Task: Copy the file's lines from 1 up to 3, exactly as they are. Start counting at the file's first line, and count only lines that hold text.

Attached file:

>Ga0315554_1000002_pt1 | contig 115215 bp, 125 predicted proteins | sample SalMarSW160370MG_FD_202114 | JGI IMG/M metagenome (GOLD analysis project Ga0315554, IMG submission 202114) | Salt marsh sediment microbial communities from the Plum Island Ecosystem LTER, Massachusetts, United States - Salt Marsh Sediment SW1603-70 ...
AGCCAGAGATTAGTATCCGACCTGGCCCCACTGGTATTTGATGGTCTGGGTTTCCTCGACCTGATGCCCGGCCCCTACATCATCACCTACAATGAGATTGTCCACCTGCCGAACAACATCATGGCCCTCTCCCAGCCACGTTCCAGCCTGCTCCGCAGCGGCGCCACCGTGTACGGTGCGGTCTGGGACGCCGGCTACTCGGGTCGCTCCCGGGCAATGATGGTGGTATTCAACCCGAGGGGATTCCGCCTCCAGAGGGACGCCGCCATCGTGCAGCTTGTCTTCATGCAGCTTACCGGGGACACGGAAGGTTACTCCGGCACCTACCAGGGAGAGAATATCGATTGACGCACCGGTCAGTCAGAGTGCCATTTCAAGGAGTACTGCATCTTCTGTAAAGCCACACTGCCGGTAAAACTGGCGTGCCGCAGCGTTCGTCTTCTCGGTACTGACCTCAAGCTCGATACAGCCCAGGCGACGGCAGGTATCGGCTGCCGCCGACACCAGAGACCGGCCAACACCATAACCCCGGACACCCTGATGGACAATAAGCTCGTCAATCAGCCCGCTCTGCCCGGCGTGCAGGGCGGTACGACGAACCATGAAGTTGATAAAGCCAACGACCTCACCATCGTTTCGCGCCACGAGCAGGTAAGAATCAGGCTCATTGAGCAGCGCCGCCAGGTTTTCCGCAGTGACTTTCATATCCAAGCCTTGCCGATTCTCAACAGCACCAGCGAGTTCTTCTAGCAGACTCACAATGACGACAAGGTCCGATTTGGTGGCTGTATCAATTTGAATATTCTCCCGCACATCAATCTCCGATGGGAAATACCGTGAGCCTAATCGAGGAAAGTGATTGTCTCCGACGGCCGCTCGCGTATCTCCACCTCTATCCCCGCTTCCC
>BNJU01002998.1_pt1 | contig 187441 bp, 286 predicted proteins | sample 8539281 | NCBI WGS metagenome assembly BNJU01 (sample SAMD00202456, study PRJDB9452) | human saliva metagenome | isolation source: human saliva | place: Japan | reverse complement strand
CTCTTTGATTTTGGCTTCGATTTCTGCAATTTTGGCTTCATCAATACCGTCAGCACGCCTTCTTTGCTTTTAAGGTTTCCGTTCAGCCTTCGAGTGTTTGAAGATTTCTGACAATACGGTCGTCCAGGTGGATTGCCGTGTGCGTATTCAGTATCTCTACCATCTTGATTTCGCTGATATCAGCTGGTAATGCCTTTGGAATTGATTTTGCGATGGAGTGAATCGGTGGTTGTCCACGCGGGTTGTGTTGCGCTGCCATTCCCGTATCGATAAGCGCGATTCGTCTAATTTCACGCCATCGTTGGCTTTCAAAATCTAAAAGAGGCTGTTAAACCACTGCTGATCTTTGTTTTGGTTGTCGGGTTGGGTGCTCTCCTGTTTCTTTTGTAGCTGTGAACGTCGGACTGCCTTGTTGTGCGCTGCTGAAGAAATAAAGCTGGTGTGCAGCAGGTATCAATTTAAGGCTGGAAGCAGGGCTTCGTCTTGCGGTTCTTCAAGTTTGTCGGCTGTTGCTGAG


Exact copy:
>Ga0315554_1000002_pt1 | contig 115215 bp, 125 predicted proteins | sample SalMarSW160370MG_FD_202114 | JGI IMG/M metagenome (GOLD analysis project Ga0315554, IMG submission 202114) | Salt marsh sediment microbial communities from the Plum Island Ecosystem LTER, Massachusetts, United States - Salt Marsh Sediment SW1603-70 ...
AGCCAGAGATTAGTATCCGACCTGGCCCCACTGGTATTTGATGGTCTGGGTTTCCTCGACCTGATGCCCGGCCCCTACATCATCACCTACAATGAGATTGTCCACCTGCCGAACAACATCATGGCCCTCTCCCAGCCACGTTCCAGCCTGCTCCGCAGCGGCGCCACCGTGTACGGTGCGGTCTGGGACGCCGGCTACTCGGGTCGCTCCCGGGCAATGATGGTGGTATTCAACCCGAGGGGATTCCGCCTCCAGAGGGACGCCGCCATCGTGCAGCTTGTCTTCATGCAGCTTACCGGGGACACGGAAGGTTACTCCGGCACCTACCAGGGAGAGAATATCGATTGACGCACCGGTCAGTCAGAGTGCCATTTCAAGGAGTACTGCATCTTCTGTAAAGCCACACTGCCGGTAAAACTGGCGTGCCGCAGCGTTCGTCTTCTCGGTACTGACCTCAAGCTCGATACAGCCCAGGCGACGGCAGGTATCGGCTGCCGCCGACACCAGAGACCGGCCAACACCATAACCCCGGACACCCTGATGGACAATAAGCTCGTCAATCAGCCCGCTCTGCCCGGCGTGCAGGGCGGTACGACGAACCATGAAGTTGATAAAGCCAACGACCTCACCATCGTTTCGCGCCACGAGCAGGTAAGAATCAGGCTCATTGAGCAGCGCCGCCAGGTTTTCCGCAGTGACTTTCATATCCAAGCCTTGCCGATTCTCAACAGCACCAGCGAGTTCTTCTAGCAGACTCACAATGACGACAAGGTCCGATTTGGTGGCTGTATCAATTTGAATATTCTCCCGCACATCAATCTCCGATGGGAAATACCGTGAGCCTAATCGAGGAAAGTGATTGTCTCCGACGGCCGCTCGCGTATCTCCACCTCTATCCCCGCTTCCC
>BNJU01002998.1_pt1 | contig 187441 bp, 286 predicted proteins | sample 8539281 | NCBI WGS metagenome assembly BNJU01 (sample SAMD00202456, study PRJDB9452) | human saliva metagenome | isolation source: human saliva | place: Japan | reverse complement strand